In this Mayo Clinic Radio Health Minute, Dr. Douglas Sladen tells us about cochlear implants. To listen, click the link below. Cochlear Implants (Source: News from Mayo Clinic)
Source: News from Mayo Clinic - December 14, 2016 Category: Databases & Libraries Source Type: news

5 Things That Are Utterly Ridiculous For Medicare Not To Cover
Medicare, the federal government’s program that provides health care to those 65 and older, while a confusing package of rules and regulations, is generally highly regarded by its users. That, of course, matters little to the ilk of Paul Ryan and PEOTUS Donald Trump who appear hell-bent on replacing it with a voucher program. It is the ultimate “if it ain’t broke, why fix it?” situation and already seniors are justifiably getting concerned. Frankly, if any changes are to be made to the program, we’d like to start with this short list of five things that traditional Medicare unbelieva...
Source: Healthy Living - The Huffington Post - December 12, 2016 Category: Consumer Health News Source Type: news

Historic Captioning Agreement with Airlines
Sorry, you need to install flash to see this content.Thanks to the NAD and other Advocates: Airlines will provide captioned in-flight entertainment to passengers, increasing accessibility in the air for deaf and hard of hearing passengers.read more (Source: National Association of the Deaf)
Source: National Association of the Deaf - December 12, 2016 Category: Audiology Authors: admin Source Type: news

Federal Register: Immediately in Effect Guidance Document: Conditions for Sale for Air-Conduction Hearing Aids; Guidance for Industry and Food and Drug Administration Staff; Availability
The FDA is announcing the availability of the guidance ``Immediately in Effect Guidance Document: Conditions for Sale for Air-Conduction Hearing Aids.'' FDA is issuing this guidance to communicate to consumers, hearing aid dispensers, hearing aid manuf... (Source: Food and Drug Adminstration (FDA): CDRHNew)
Source: Food and Drug Adminstration (FDA): CDRHNew - December 12, 2016 Category: Medical Equipment Source Type: news

FDA Announces Steps to Improve Hearing Aid Accessibility
U.S. Food and Drug Administration announces steps to better support consumer access to hearing aids (Source: Disabled World)
Source: Disabled World - December 8, 2016 Category: Disability Tags: Assistive Hearing Devices Source Type: news

FDA takes steps to improve hearing aid accessibility
The U.S. Food and Drug Administration today announced important steps to better support consumer access to hearing aids. The agency issued a guidance document explaining that it does not intend to enforce the requirement that individuals 18 and up receive a medical evaluation or sign a waiver prior to purchasing most hearing aids. This guidance is effective immediately. Today, the FDA is also announcing its commitment to consider creating a category of over-the-counter (OTC) hearing aids that could deliver new, innovative and lower-cost products to millions of consumers. “Today’s actions are an example of the F...
Source: Mass Device - December 8, 2016 Category: Medical Equipment Authors: MassDevice Tags: Blog FDA Source Type: news

FDA Eases Up on Hearing Aid Rules
Title: FDA Eases Up on Hearing Aid RulesCategory: Health NewsCreated: 12/7/2016 12:00:00 AMLast Editorial Review: 12/8/2016 12:00:00 AM (Source: MedicineNet Hearing General)
Source: MedicineNet Hearing General - December 8, 2016 Category: Audiology Source Type: news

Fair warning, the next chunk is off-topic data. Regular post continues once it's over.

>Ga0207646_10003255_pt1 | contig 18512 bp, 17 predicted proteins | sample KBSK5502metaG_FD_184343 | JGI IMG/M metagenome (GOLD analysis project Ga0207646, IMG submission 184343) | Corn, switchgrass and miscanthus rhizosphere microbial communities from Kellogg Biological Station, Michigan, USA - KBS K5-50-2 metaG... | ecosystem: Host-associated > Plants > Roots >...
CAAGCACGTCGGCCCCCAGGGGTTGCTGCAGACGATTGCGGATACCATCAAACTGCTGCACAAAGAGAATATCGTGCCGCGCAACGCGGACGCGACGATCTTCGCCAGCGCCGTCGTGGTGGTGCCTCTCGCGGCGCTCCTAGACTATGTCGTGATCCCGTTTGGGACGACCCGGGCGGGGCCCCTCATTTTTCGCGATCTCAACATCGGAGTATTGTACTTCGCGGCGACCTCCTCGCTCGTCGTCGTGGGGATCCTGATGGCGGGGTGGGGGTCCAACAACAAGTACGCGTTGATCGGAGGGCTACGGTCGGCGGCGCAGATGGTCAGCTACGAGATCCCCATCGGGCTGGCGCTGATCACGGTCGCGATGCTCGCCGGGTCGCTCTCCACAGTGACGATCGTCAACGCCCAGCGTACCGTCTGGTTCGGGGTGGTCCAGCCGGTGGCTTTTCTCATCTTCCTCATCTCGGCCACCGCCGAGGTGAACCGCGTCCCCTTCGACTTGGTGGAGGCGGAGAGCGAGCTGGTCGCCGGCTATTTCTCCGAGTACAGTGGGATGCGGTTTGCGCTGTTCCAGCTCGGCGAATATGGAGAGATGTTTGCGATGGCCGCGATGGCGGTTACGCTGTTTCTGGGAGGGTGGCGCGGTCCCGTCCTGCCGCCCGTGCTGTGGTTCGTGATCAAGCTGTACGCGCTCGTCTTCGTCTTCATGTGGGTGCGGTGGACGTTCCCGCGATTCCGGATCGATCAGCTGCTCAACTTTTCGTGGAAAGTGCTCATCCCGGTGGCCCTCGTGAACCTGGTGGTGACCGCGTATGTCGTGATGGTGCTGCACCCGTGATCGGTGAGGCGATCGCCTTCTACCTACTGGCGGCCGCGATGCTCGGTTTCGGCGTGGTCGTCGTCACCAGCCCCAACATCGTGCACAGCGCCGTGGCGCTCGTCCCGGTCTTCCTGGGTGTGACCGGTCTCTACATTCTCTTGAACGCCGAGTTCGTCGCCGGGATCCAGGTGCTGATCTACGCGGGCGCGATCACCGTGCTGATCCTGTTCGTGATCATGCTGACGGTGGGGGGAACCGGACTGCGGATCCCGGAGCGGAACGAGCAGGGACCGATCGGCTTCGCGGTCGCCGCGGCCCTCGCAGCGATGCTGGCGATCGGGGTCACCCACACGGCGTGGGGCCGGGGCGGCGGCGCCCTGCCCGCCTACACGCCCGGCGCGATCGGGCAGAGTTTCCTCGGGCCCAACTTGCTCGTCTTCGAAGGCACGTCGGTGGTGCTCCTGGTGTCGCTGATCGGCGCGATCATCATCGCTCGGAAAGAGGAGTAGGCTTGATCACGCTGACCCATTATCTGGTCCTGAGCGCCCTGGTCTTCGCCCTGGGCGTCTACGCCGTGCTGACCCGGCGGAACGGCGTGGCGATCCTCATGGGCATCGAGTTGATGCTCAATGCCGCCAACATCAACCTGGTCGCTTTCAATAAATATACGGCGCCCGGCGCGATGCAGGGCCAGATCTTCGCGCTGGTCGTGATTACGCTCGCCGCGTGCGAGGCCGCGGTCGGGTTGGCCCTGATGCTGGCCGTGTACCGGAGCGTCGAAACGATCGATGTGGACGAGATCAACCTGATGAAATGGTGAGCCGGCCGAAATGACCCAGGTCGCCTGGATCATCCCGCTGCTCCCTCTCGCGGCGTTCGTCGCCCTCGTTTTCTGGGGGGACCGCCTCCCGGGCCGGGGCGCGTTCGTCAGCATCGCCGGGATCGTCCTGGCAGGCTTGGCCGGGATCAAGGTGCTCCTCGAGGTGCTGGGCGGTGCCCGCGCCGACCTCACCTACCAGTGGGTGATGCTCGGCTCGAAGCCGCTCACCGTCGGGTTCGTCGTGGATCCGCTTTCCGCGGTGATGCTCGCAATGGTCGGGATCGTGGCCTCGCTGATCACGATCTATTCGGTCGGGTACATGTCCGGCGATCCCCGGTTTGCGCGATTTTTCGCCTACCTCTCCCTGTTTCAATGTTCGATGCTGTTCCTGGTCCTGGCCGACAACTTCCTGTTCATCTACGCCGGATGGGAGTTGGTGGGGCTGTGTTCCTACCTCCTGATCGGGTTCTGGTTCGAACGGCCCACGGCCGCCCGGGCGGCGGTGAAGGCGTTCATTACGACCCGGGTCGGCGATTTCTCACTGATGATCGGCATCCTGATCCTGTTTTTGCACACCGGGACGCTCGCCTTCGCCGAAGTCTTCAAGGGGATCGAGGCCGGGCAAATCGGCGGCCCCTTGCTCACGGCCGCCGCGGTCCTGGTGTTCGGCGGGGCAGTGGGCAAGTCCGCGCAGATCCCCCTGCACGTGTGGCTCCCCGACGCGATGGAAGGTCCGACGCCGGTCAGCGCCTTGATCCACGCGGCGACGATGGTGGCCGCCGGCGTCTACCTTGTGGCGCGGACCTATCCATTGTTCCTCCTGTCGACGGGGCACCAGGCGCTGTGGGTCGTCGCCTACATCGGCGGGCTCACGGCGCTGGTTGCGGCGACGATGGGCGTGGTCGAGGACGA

FDA Eases Up on Hearing Aid Rules
Devices should be easier to obtain, less expensive under new guidelines (Source: WebMD Health)
Source: WebMD Health - December 7, 2016 Category: Consumer Health News Source Type: news

FDA Eases Up on Hearing Aid Rules
Devices should be easier to obtain, less expensive under new guidelines Source: HealthDay Related MedlinePlus Page: Hearing Aids (Source: MedlinePlus Health News)
Source: MedlinePlus Health News - December 7, 2016 Category: Consumer Health News Source Type: news

FDA Eases Up on Hearing Aid Rules
WEDNESDAY, Dec. 7, 2016 -- Getting a hearing aid should be less of a hassle -- and eventually less expensive -- under new rules introduced by the U.S. Food and Drug Administration. The FDA said on Wednesday it will no longer enforce a requirement... (Source: Drugs.com - Daily MedNews)
Source: Drugs.com - Daily MedNews - December 7, 2016 Category: Journals (General) Source Type: news

FDA takes steps to improve hearing aid accessibility
The U.S. Food and Drug Administration today announced important steps to better support consumer access to hearing aids. The agency issued a guidance document explaining that it does not intend to enforce the requirement that individuals 18 and up receive a medical evaluation or sign a waiver prior to purchasing most hearing aids. This guidance is effective immediately. Today, the FDA is also announcing its commitment to consider creating a category of over-the-counter (OTC) hearing aids that could deliver new, innovative and lower-cost products to millions of consumers. (Source: Food and Drug Administration)
Source: Food and Drug Administration - December 7, 2016 Category: American Health Source Type: news

Improving Hearing Aid Accessibility
(Source: eMedicineHealth.com)
Source: eMedicineHealth.com - December 7, 2016 Category: Journals (General) Source Type: news

Hearing Aid Debate Reaches Congress
(Source: MDDI)
Source: MDDI - December 6, 2016 Category: Medical Equipment Authors: mthibault Tags: News Regulatory and Legal Regulatory and Compliance Source Type: news

How Loud Are Your Headphones?
There are many headphones for sale with different noise levels, but an audiologist helped The Times create a safe experiment with a common model of headphones. (Source: NYT Health)
Source: NYT Health - December 6, 2016 Category: Consumer Health News Authors: THE NEW YORK TIMES Tags: Headphones and Headsets Ears and Hearing Noise Tests and Examinations Source Type: news